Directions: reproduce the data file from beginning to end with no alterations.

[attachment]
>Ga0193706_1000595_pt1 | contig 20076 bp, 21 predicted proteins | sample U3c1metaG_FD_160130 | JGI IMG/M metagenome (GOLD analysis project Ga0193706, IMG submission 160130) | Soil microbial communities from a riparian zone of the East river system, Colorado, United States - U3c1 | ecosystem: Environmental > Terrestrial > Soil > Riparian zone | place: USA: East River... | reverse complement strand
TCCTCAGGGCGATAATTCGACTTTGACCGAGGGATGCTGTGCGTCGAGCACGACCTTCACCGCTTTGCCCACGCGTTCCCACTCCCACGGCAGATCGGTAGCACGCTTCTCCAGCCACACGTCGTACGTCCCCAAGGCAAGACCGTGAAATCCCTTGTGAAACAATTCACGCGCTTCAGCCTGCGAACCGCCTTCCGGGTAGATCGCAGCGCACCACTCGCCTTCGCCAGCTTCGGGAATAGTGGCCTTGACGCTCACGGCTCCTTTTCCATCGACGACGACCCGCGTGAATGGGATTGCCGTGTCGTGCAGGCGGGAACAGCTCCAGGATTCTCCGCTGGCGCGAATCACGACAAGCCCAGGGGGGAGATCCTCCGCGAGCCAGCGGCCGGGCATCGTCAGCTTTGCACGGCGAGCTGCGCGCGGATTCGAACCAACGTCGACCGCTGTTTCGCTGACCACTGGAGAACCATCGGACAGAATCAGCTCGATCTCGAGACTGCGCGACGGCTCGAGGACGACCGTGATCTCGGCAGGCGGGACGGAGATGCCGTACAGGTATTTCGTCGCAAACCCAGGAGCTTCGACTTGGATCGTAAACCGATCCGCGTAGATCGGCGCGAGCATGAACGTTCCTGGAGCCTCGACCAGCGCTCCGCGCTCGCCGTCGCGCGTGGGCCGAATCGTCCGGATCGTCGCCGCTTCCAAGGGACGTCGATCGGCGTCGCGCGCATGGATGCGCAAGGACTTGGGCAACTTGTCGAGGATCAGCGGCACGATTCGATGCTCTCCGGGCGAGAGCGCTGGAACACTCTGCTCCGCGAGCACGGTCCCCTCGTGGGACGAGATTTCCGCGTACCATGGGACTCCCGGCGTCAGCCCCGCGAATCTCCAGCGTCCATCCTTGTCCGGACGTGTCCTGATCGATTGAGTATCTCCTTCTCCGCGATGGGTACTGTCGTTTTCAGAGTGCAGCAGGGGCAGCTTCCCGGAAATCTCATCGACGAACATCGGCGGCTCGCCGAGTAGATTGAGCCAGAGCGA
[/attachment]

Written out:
>Ga0193706_1000595_pt1 | contig 20076 bp, 21 predicted proteins | sample U3c1metaG_FD_160130 | JGI IMG/M metagenome (GOLD analysis project Ga0193706, IMG submission 160130) | Soil microbial communities from a riparian zone of the East river system, Colorado, United States - U3c1 | ecosystem: Environmental > Terrestrial > Soil > Riparian zone | place: USA: East River... | reverse complement strand
TCCTCAGGGCGATAATTCGACTTTGACCGAGGGATGCTGTGCGTCGAGCACGACCTTCACCGCTTTGCCCACGCGTTCCCACTCCCACGGCAGATCGGTAGCACGCTTCTCCAGCCACACGTCGTACGTCCCCAAGGCAAGACCGTGAAATCCCTTGTGAAACAATTCACGCGCTTCAGCCTGCGAACCGCCTTCCGGGTAGATCGCAGCGCACCACTCGCCTTCGCCAGCTTCGGGAATAGTGGCCTTGACGCTCACGGCTCCTTTTCCATCGACGACGACCCGCGTGAATGGGATTGCCGTGTCGTGCAGGCGGGAACAGCTCCAGGATTCTCCGCTGGCGCGAATCACGACAAGCCCAGGGGGGAGATCCTCCGCGAGCCAGCGGCCGGGCATCGTCAGCTTTGCACGGCGAGCTGCGCGCGGATTCGAACCAACGTCGACCGCTGTTTCGCTGACCACTGGAGAACCATCGGACAGAATCAGCTCGATCTCGAGACTGCGCGACGGCTCGAGGACGACCGTGATCTCGGCAGGCGGGACGGAGATGCCGTACAGGTATTTCGTCGCAAACCCAGGAGCTTCGACTTGGATCGTAAACCGATCCGCGTAGATCGGCGCGAGCATGAACGTTCCTGGAGCCTCGACCAGCGCTCCGCGCTCGCCGTCGCGCGTGGGCCGAATCGTCCGGATCGTCGCCGCTTCCAAGGGACGTCGATCGGCGTCGCGCGCATGGATGCGCAAGGACTTGGGCAACTTGTCGAGGATCAGCGGCACGATTCGATGCTCTCCGGGCGAGAGCGCTGGAACACTCTGCTCCGCGAGCACGGTCCCCTCGTGGGACGAGATTTCCGCGTACCATGGGACTCCCGGCGTCAGCCCCGCGAATCTCCAGCGTCCATCCTTGTCCGGACGTGTCCTGATCGATTGAGTATCTCCTTCTCCGCGATGGGTACTGTCGTTTTCAGAGTGCAGCAGGGGCAGCTTCCCGGAAATCTCATCGACGAACATCGGCGGCTCGCCGAGTAGATTGAGCCAGAGCGA